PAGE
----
Sculptures, fountains and water features blend gracefully in garden landscapes, and the Northwest Flower & Garden Show display gardens showcased inspiring combinations.
I can almost taste spring. Can’t you? When a warm wind casts across the yard like a fishing line tossed into a lazy stream, I cast my eyes toward the ground, seeking shoots and sprouts. When they appear, my spirit soars.
Another way to get that feeling is to visit the giant Northwest Flower & Garden Show–excuse me–Garden Festival being held this week at the Washington State Convention Center in downtown Seattle (blog, Twitter, Facebook, Instagram, Pinterest).
Over the weekend I was in the cavernous show garden area helping set up the Arboretum Foundation’s always-enticing garden, so I’ll give you a tip: brave the crowds, traffic and parking, and come on down. It looks like it is going to be a blooming success.
Here’s another tip: buy your tickets online before 11:55 p.m. on Tuesday, Feb. 21 and get the early-bird price, $5 off.
I’ve mined my garden journal for cultivation and harvest tips throughout the year. You’ll be surprised what can be done in the doldrums of winter, and what needs to be done in the sweetest swell of summer if you want to eat from your yard year round. A book signing follows, and I look forward to personalizing a book for you.
Then on Saturday at 11:45 a.m., I employ my journalism chops by interviewing Seattle’s star restaurateur Tom Douglas and his business partner, wife and chief farmer in the family Jackie Cross. In “The Learning Curve,” we’ll discuss their quest to generate perfect produce for their many restaurants.
If you’ve eaten at Etta’s, Dahlia Lounge, Seatown, Serious Pie, Tanaka San or one of Tom’s other great restaurants in the last few years, you’ve probably eaten produce from Prosser Farm. Six years after breaking ground in the hills west of Prosser, they have learned much (I’ll ask about the rascally rabbits!) and now deliver a significant amount of vegetables for the restaurants from their farm, taking the farm-to-table concept to a wild new level.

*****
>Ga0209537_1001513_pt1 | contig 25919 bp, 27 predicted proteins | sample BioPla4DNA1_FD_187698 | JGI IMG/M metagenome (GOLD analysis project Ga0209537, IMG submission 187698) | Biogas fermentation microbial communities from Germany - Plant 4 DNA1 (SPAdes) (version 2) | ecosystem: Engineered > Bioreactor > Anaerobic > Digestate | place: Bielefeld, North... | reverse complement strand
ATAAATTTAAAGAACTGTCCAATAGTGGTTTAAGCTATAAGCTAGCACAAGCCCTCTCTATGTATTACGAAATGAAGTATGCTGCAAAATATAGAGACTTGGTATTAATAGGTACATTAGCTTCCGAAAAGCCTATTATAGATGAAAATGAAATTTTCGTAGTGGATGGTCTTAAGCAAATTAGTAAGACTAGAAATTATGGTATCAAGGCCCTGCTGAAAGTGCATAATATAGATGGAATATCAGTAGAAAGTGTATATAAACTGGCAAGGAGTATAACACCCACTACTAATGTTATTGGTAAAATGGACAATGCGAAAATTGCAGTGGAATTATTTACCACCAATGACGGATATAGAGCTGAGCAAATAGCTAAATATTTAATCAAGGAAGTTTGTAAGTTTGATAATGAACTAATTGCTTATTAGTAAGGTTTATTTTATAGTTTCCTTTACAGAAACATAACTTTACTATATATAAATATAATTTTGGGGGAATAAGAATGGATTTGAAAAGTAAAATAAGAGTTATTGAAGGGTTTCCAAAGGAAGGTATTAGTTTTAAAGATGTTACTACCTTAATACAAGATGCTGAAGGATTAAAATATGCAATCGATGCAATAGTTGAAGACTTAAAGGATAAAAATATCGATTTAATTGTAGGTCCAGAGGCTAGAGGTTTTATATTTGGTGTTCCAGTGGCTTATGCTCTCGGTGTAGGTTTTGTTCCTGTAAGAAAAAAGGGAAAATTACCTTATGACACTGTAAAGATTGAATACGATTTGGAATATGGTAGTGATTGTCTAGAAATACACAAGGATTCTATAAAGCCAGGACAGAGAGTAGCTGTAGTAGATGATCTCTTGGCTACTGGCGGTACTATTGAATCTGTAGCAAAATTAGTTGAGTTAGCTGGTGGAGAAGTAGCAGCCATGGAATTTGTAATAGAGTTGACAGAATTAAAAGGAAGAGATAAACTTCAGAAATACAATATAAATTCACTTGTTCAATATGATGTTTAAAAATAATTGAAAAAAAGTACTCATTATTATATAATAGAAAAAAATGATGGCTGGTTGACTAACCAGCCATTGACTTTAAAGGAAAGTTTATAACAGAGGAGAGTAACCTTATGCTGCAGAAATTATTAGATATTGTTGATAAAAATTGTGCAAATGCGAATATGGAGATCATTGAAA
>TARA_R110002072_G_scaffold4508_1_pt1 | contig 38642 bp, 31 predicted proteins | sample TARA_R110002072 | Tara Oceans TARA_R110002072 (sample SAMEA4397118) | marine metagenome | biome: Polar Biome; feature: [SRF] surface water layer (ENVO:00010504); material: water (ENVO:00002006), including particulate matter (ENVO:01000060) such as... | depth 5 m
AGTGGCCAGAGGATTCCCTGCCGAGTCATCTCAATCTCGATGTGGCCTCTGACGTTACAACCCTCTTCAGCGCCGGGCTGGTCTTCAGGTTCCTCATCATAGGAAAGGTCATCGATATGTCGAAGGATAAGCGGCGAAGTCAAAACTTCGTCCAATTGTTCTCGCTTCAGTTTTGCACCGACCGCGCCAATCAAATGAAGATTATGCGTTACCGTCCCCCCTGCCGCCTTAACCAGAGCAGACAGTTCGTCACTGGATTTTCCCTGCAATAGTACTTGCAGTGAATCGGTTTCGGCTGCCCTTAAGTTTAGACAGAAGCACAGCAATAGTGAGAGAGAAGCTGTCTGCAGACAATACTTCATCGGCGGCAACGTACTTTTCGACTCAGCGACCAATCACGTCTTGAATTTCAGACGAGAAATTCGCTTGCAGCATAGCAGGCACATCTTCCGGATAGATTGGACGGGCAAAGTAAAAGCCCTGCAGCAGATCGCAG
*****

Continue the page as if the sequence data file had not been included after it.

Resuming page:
Tom will sign copies of his excellent cookbooks after the talk, and I’ll head up to the University Book Store’s booth (#211) to meet and greet and sign my own books for an hour, 1-2 p.m.
You might also find me at my publisher’s booth. The Mountaineers Books and their green living imprint Skipstone will have their books on display and for sale (booth #2354) and will have lots of authors as well as staff to visit with. Learn about recent and upcoming titles, including my next cycling book, Cycling the Pacific Coast: A Complete Guide, Canada to Mexico, which will be out this fall.
I hope you’ll consider attending one or both of my events, but do you realize how much there is to do at the show?
This is the second largest garden festival in the U.S., so plan enough time to enjoy it fully. It’s a great way to get spring underway, even while waiting for those first buds to break.
Back from my annual visits to the region’s garden shows, which filled my head with ideas for pathways and fun garden additions. I was also amazed at the materials used for the hardscape and water features, and had a very enjoyable time helping one display garden become reality.